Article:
Juan carlos Poveda
Hiking in the natural monument of Cerro del Hierro. Seville.
Rainbow. Hiking in the Hoces del Cabriel.
Hiking in the Serra Gelada mountains. Alicante - Alacant.
Spain has over 60,000 kilometres of certified footpaths, so this sport is an excellent way to explore all the country's different landscapes from north to south.
On your way you'll be able to see great lakes with glacial origins, volcanoes, marshes teeming with birds, cliffs with centuries of history, forests where you can hear the bellowing of stags… You can book your hiking activities and experiences on this page. Here you'll find information on prices, the dates when you can do the activity, how long it takes, what language options are available and its target public.
Spain is the second most mountainous country in Europe. Around 24% of its area is over 1,000 metres above sea level. The views are guaranteed. It is home to a great number of beautiful nature areas such as its 15 national parks and its biosphere reserves. In fact, Spain is the country with the second most biosphere reserves in the world. It has a mild climate, and over 3,000 hours of sunshine a year. It offers the possibility of enjoying other outdoor sports and activities such as birdwatching. It offers a wide range of rural accommodation, campsites, mountain refuges… Many of these footpaths are associated with important cultural attractions, such as the famous Way of Saint James, the Romanesque route in the Boí valley, and the Silver Route.
Types of footpaths
The Spanish Federation of Mountain Sports and Climbing (FEDME) is responsible for certifying the footpaths. Depending on the route you choose you'll see that each one is indicated with different coloured signs: 1) The Gran Recorrido (GR) long-distance routes cover distances of over 50 kilometres and therefore require several days to do. These routes are marked with red signs. These long distance GR trails also include European footpaths which link several countries. Specifically, the following European routes run through Spain: E3 (from Turkey to Santiago de Compostela), E4 (from Tarifa to Greece), E7 (from Portugal to Hungary) and E9 (from France to Poland). 2) The Pequeño Recorrido (PR) (short hiking routes) are between 10 and 50 kilometres long, and can be done in one or two days. They are marked with yellow signs. 3) The local footpaths (SL) are the shorter, covering distances of under 10 kilometres. They are marked with green signs, and are the most highly recommended (as they have a very low level of difficulty) for doing with children, or for people with low levels of physical fitness. There is also a system of signposting for protected nature areas, and the state's own signposting: Nature Trails (8,000 kilometres of canals, cattle roots, footpaths…) and Green Routes (old railway lines converted into footpaths). Remember that you may come across non-certified footpaths which have a system of signposting used by private institutions and local organisations. If the path is not marked out, find out about its characteristics beforehand.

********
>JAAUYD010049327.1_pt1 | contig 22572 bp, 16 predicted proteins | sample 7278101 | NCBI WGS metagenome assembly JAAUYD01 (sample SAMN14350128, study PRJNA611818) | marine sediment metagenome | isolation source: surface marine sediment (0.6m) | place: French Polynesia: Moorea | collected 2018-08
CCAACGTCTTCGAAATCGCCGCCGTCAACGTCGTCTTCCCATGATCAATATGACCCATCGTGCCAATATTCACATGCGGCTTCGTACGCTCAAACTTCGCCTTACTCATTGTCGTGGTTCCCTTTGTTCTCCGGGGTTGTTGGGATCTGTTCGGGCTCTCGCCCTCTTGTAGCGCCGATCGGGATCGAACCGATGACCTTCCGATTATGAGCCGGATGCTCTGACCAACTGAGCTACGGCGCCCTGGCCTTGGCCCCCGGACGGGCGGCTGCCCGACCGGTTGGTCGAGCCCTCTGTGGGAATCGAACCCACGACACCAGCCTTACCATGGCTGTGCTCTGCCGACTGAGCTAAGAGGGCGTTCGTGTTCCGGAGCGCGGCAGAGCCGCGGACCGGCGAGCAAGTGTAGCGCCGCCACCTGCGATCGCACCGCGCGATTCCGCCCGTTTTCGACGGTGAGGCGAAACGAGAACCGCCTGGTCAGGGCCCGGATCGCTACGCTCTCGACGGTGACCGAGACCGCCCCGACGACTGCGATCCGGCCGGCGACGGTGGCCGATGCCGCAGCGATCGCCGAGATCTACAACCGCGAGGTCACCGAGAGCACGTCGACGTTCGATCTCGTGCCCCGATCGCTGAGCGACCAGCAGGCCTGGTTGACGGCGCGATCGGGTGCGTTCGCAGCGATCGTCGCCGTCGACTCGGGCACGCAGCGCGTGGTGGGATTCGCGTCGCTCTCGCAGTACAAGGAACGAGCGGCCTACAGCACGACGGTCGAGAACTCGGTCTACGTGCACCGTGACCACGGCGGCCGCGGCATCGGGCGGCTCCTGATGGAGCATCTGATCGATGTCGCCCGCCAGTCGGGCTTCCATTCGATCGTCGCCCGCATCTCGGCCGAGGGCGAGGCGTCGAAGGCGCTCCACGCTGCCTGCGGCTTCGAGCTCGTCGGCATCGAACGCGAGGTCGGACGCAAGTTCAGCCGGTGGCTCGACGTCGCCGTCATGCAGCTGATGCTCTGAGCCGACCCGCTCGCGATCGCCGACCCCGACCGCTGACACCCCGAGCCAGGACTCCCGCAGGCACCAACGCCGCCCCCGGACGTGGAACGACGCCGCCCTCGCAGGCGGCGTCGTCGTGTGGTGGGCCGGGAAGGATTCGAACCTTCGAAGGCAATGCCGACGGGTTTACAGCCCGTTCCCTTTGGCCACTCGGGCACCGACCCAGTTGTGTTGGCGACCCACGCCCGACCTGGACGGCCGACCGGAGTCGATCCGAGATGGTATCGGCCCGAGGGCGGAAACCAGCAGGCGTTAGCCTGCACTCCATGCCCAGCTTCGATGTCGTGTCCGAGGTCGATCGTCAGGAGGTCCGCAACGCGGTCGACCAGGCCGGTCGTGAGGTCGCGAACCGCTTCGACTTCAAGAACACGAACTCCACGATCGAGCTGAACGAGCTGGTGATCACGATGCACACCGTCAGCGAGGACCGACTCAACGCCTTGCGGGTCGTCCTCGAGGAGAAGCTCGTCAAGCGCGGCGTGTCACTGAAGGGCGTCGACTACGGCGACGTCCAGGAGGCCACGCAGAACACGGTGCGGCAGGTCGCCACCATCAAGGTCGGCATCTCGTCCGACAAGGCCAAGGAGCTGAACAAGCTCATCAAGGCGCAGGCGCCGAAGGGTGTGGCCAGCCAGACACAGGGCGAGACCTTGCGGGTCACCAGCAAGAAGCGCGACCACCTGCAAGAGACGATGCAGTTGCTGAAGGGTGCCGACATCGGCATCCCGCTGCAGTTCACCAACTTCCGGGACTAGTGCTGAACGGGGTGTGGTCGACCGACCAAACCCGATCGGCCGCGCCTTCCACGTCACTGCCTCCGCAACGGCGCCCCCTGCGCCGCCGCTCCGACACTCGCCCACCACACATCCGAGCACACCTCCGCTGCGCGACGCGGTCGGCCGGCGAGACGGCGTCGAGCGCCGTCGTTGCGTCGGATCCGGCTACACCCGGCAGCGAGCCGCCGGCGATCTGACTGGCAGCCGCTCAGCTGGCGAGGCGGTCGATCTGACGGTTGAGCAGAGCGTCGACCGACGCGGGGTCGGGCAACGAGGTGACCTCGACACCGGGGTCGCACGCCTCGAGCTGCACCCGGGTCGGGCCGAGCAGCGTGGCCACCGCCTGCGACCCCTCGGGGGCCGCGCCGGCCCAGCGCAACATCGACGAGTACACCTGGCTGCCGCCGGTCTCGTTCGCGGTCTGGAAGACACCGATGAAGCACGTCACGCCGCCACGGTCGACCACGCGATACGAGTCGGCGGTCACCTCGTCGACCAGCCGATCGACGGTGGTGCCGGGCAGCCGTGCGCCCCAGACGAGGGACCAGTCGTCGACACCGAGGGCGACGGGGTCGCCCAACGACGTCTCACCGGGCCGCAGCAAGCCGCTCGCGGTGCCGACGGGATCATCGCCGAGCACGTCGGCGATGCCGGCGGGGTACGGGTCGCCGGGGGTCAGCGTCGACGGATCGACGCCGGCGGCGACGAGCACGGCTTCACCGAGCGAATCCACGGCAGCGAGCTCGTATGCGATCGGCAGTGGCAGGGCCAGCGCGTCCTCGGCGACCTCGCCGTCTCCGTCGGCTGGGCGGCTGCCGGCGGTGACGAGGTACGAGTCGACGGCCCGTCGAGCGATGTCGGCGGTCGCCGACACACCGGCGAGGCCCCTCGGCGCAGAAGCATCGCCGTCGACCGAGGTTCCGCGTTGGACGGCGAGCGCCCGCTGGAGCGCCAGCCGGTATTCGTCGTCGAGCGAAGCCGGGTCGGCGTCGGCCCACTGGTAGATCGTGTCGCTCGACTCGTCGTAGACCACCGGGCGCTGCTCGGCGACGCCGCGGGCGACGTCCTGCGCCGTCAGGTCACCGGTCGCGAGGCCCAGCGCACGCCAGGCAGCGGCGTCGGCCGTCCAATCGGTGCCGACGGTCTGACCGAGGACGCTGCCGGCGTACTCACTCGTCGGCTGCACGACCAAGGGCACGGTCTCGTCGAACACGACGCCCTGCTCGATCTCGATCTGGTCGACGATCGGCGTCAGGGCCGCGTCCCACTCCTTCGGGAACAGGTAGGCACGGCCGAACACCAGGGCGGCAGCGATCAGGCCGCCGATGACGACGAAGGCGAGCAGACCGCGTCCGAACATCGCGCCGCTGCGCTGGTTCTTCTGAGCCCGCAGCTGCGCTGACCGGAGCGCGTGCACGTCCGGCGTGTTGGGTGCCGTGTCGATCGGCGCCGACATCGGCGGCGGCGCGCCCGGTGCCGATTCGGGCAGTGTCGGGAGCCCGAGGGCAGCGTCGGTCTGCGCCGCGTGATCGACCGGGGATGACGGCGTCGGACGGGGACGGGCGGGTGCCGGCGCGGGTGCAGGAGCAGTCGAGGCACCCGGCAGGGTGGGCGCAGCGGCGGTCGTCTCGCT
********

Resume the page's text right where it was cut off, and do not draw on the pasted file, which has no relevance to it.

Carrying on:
Best times of year
Although in most parts of Spain you can go hiking all year round, the best times of the year are spring and autumn, in order to avoid snow in winter in certain mountain areas and possible high temperatures in summer.
There are areas specially adapted for hiking in places like the island of La Palma, the Sierra de Tramuntana mountains (on the island of Majorca) and the Pyrenees. There are also some very popular routes. Here are a few examples: Cares Route (a natural gorge in the heart of the Picos de Europa mountains). Senda del Oso (the Bear Route) (in Asturias, where you may even see this animal). Las Médulas (mountains which are in fact an ancient gold mine dating from Roman times in León). Hoces del Duratón gorges (in Segovia, the Duratón river has carved out a steep gorge). Monasterio de Piedra (a landscape of waterfalls in a unique setting in Aragon). La Garrotxa (a volcanic area in Catalonia). Maestrazgo (in Teruel, where you'll find actual imprints of the dinosaurs). El Camí des Cavalls (a path running round the coast of the island of Minorca). Carros de Foc (which links several mountain refuges in the Aigües Tortes i Estany de Sant Maurici National Park)…
All the National Parks have visitor centres where you can find information about the characteristics of the routes. If you need advice, check with a club, association or a professional guide. If you're planning on taking a long-distance GR route, ask beforehand in the tourist office or visitor centre about its level of difficulty and about nearby refuges. If you want to camp out during your route, there are strict restrictions. Make sure you obtain the necessary permits. You don't need to be federated to go hiking in Spain. However, if you want to take part in any of the competitions that are organised –like mountain races–, you must obtain a licence from the federation in your country, and show you have civil liability and accident insurance with coverage in Spain. It's always a good idea to take out insurance to cover any incident in the setting where you are planning to go hiking. You should seek advice beforehand to make sure you choose your insurance based on the actual activity (its difficulty, among other aspects) you're planning to do. We recommend checking our section on practical information on Health and Safety
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